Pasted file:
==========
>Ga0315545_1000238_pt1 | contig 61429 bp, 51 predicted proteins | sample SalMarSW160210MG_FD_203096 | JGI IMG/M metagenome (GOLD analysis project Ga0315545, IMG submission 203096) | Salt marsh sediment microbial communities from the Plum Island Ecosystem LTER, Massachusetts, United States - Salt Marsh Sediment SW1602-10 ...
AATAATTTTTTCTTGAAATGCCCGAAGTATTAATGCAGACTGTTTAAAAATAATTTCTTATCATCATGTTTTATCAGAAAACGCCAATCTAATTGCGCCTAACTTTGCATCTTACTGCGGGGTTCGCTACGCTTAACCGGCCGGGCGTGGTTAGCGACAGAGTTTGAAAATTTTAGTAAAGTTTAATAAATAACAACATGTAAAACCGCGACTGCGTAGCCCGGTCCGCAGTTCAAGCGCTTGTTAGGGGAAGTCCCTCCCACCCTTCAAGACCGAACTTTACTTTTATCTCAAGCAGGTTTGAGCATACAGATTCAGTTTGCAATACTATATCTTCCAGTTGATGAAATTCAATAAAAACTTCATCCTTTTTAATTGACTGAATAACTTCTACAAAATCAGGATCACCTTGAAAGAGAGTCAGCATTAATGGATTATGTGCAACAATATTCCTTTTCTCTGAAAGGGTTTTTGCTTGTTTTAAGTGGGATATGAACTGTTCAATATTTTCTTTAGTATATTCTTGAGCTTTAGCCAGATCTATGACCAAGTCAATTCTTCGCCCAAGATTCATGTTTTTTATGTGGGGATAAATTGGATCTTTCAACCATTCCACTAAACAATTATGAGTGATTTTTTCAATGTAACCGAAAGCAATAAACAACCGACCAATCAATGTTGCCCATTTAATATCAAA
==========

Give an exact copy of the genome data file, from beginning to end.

>Ga0315545_1000238_pt1 | contig 61429 bp, 51 predicted proteins | sample SalMarSW160210MG_FD_203096 | JGI IMG/M metagenome (GOLD analysis project Ga0315545, IMG submission 203096) | Salt marsh sediment microbial communities from the Plum Island Ecosystem LTER, Massachusetts, United States - Salt Marsh Sediment SW1602-10 ...
AATAATTTTTTCTTGAAATGCCCGAAGTATTAATGCAGACTGTTTAAAAATAATTTCTTATCATCATGTTTTATCAGAAAACGCCAATCTAATTGCGCCTAACTTTGCATCTTACTGCGGGGTTCGCTACGCTTAACCGGCCGGGCGTGGTTAGCGACAGAGTTTGAAAATTTTAGTAAAGTTTAATAAATAACAACATGTAAAACCGCGACTGCGTAGCCCGGTCCGCAGTTCAAGCGCTTGTTAGGGGAAGTCCCTCCCACCCTTCAAGACCGAACTTTACTTTTATCTCAAGCAGGTTTGAGCATACAGATTCAGTTTGCAATACTATATCTTCCAGTTGATGAAATTCAATAAAAACTTCATCCTTTTTAATTGACTGAATAACTTCTACAAAATCAGGATCACCTTGAAAGAGAGTCAGCATTAATGGATTATGTGCAACAATATTCCTTTTCTCTGAAAGGGTTTTTGCTTGTTTTAAGTGGGATATGAACTGTTCAATATTTTCTTTAGTATATTCTTGAGCTTTAGCCAGATCTATGACCAAGTCAATTCTTCGCCCAAGATTCATGTTTTTTATGTGGGGATAAATTGGATCTTTCAACCATTCCACTAAACAATTATGAGTGATTTTTTCAATGTAACCGAAAGCAATAAACAACCGACCAATCAATGTTGCCCATTTAATATCAAA